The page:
All of R.E.M.'s recordings, the initial "Radio Free Europe" single, and Chronic Town EP, the Murmur album-have been cut with North Carolina producing ace Mitch Easter (Bongos, Beat Rodeo, dBs) who have helped shape their direct-but-murky sound. "Real cheap and in the next state," chuckles Stipe, when asked about their decision to work with Easter. He quickly adds he loves Easter's approach, which on Murmur is slightly more straightforward. That is, the hazy description posed earlier might be amended to semi-hazy.

Their name, R.E.M. comes from the scientific term (rapid eye movement) for the deepest, most vivid stage of dreaming. The connection is not difficult to make-dreams wander and drift, they can be clear or disjointed, familiar or frightening. Or those qualities can become tangled. Stipe's fleeting thoughts flirt in and our of Buck's swirling, textural passages and jangling leads, anchored by Mills and Berry.

"Emotion," says Stipe, when he considers the artistic aim of it all. "One song might be really sad for me and for a person in the audience. Or for Peter it might be a real uplifting type of song. What's being said doesn't matter that much. It's the feeling, the mood."

The R.E.M. story starts out in 1980 in a rotted church in aThens. Or ex-church. It used to be a church; for a spell it served as R.E.M. living quarters, then it was trashed by the band before they moved out. "I'm kind of ashamed," says Buck "cause it's not something I'd normally do." Still, he adds quickly, "If they burned it down it'd only be marginally worse than the way we left it." No ghosts, but plenty of rats, drafts and empty beer cans scattered about the premises.

Athens, says Stipe, is a college town like any other college town-little industry, swarms of transient students. The band members, native Georgians all, at one point attended and dropped out of the University of Georgia, which, says Buck, "is known through the south as a place where if you couldn't hack it anywhere else you'd go there and fuck and drink your way through school."

R.E.M.'s master plan was hatched this way, according to Buck: "Michael and I were friends and we just said, "oh, should we form a band?" They met the other two in a club, and Stipe declared, "no fucking way am I gonna be in a band with these guys, " so they joined up with those guys, practiced and in three weeks made their public debut.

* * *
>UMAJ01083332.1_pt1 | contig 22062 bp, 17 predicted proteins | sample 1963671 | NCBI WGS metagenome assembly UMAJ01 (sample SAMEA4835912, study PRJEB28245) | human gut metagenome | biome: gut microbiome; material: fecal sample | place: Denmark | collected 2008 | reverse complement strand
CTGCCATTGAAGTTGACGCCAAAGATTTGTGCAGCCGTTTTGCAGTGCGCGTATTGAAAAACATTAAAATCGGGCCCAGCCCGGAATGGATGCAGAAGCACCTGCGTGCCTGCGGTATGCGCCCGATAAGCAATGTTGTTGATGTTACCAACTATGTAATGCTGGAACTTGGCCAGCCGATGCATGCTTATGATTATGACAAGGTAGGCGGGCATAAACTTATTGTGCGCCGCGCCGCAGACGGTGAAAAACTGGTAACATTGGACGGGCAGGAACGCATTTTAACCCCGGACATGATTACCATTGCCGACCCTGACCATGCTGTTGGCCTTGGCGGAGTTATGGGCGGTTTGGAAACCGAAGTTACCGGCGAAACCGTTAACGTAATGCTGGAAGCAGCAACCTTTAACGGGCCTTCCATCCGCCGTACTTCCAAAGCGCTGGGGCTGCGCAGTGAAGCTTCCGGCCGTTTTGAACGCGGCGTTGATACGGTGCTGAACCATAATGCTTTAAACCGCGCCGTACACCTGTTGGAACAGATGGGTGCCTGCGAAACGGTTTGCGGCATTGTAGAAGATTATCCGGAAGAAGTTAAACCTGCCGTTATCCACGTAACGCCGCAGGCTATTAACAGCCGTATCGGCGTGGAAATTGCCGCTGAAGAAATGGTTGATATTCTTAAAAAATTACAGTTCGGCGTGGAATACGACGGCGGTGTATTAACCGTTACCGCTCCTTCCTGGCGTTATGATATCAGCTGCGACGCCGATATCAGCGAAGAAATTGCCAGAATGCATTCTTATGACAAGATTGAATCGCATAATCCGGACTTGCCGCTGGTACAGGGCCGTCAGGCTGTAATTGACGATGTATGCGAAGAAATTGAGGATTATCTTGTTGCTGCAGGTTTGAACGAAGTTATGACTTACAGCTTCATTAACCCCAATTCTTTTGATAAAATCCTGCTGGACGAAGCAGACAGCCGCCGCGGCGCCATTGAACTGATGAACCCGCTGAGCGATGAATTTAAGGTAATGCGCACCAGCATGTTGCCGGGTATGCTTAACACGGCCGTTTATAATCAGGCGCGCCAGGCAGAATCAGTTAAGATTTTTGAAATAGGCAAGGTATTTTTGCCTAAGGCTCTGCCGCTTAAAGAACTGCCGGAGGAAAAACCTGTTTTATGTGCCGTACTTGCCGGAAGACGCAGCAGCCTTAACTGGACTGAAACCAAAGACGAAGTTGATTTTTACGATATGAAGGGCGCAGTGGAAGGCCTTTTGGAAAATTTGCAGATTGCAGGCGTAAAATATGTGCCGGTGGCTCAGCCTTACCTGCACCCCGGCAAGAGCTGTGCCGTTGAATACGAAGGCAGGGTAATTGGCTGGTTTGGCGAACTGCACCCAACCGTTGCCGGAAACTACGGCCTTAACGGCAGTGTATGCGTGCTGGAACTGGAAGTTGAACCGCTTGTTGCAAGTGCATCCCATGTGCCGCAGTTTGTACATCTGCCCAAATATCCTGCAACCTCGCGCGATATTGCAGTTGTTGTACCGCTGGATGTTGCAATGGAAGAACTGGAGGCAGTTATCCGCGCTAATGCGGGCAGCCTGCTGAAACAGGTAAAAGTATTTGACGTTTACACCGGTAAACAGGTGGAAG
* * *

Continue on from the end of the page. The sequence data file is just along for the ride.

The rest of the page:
As it was the first band experience for all involved, it's not surprising to find that the quartet was uncertain of what it wanted to sound like. "We could just as easily been a Public Image-type band," says Buck, who notes, R.E.M. still periodically wallows in the joy of noise in concert. Another influence would be everybody's favorite these days, the Velvet Underground. "It's one of my favorite bands," says Buck. "You know their whole thing about having this guitar that sounds like a maelstrom and then having nice little chimes over the top of it. It works. It sounds good."
Um, but not the Byrds, a favorite reference point for thoat of us who leap to make historical rock associations. "I'd heard 'Turn, Turn, Turn'-period," says Stipe. "I heard 'Do You Wanna Be A Rock 'n' Roll Star?' by Patti Smith before I heard it by Roger McGuinn. The first time I heard "Eight Miles High," it was a commerical for a window cleaner in the late '60s. That’s how I remember the psychedelic era."

(With their tongues in cheek, R.E.M. will perform the odd Byrds cover only in Athens, wher, they say, the in-joke can be appreciated.)

R.E.M. debuted at their home, the decrepit church. "We expected 125 people and 600 showed up," says Stipe. "And the floorfell out. It was really fun: A nice evening. I don't remember the last half of it."
Buck fills in the missing details. "We knew 18 songs, 15 of them ours. We did that set and then got really loaded. People would say 'play again' and we said sure. We played for two hours-'Honky Tonk Woman,' 'God Save the Queen,' we played Roadrunner for 15 minutes."

Like practically every band, R.E.M. is wrestling with the what-do-we-do-for-our-rock-video dilemma. Unlike practically every other band, R.E.M. isn't too hot on the idea to begin with. Buck calls them three minute commericals.

"We did a video ["Wolves, Lower" from the EP] kind of against our will," Buck says. "The record company is talking about us doing one from the album. It's real up in the air. Today, I'm leaving towards not ever doing a video."

"If we end up doing one," says Stipe, "it's not gonna be the format MTV or the rock discos expect."

"No lip synching, no dwarves, no girls in lingerie;" says Buck, ticking off a few of the obvious cliches.

"The only attraction MTV has," asserts Stipe, "is that its major audience is the the kids who can't get into clubs. But most of what they're watching is Pat Benetar and Missing Persons and Triumph and stuff like that. They probably imagine they have a pretty good handle on what's going on right now in music and they don't."

"These are horrible nothing bands and, frankly, I don't care," explodes Buck. "We never wanted to join any party be part of any group.. And MTV is nothing but another way to sell records. If we can't make it to our satisfaction on the strength of our performances and records, I don't want to make it being cute boys in a video."

If big league success-that elusive quality that struck label mates the Go-Gos and (to a lesser extent) Wall of Voodoo-comes calling, how will R.E.M. answer?

Stipe figures he'll cross that bridge if and when.

"I'll be off sipping wine with Mick and Jerry on the Riviera," chirps Buck immediately.

"I don't know," he adds. "We don't think about it at all and I could shit care less when you come down to it. It's not why we do it. If we get it , that would be nice. I tw ould make my future life more comfortable, but I don't really care, much. It's more important to me that people own our record.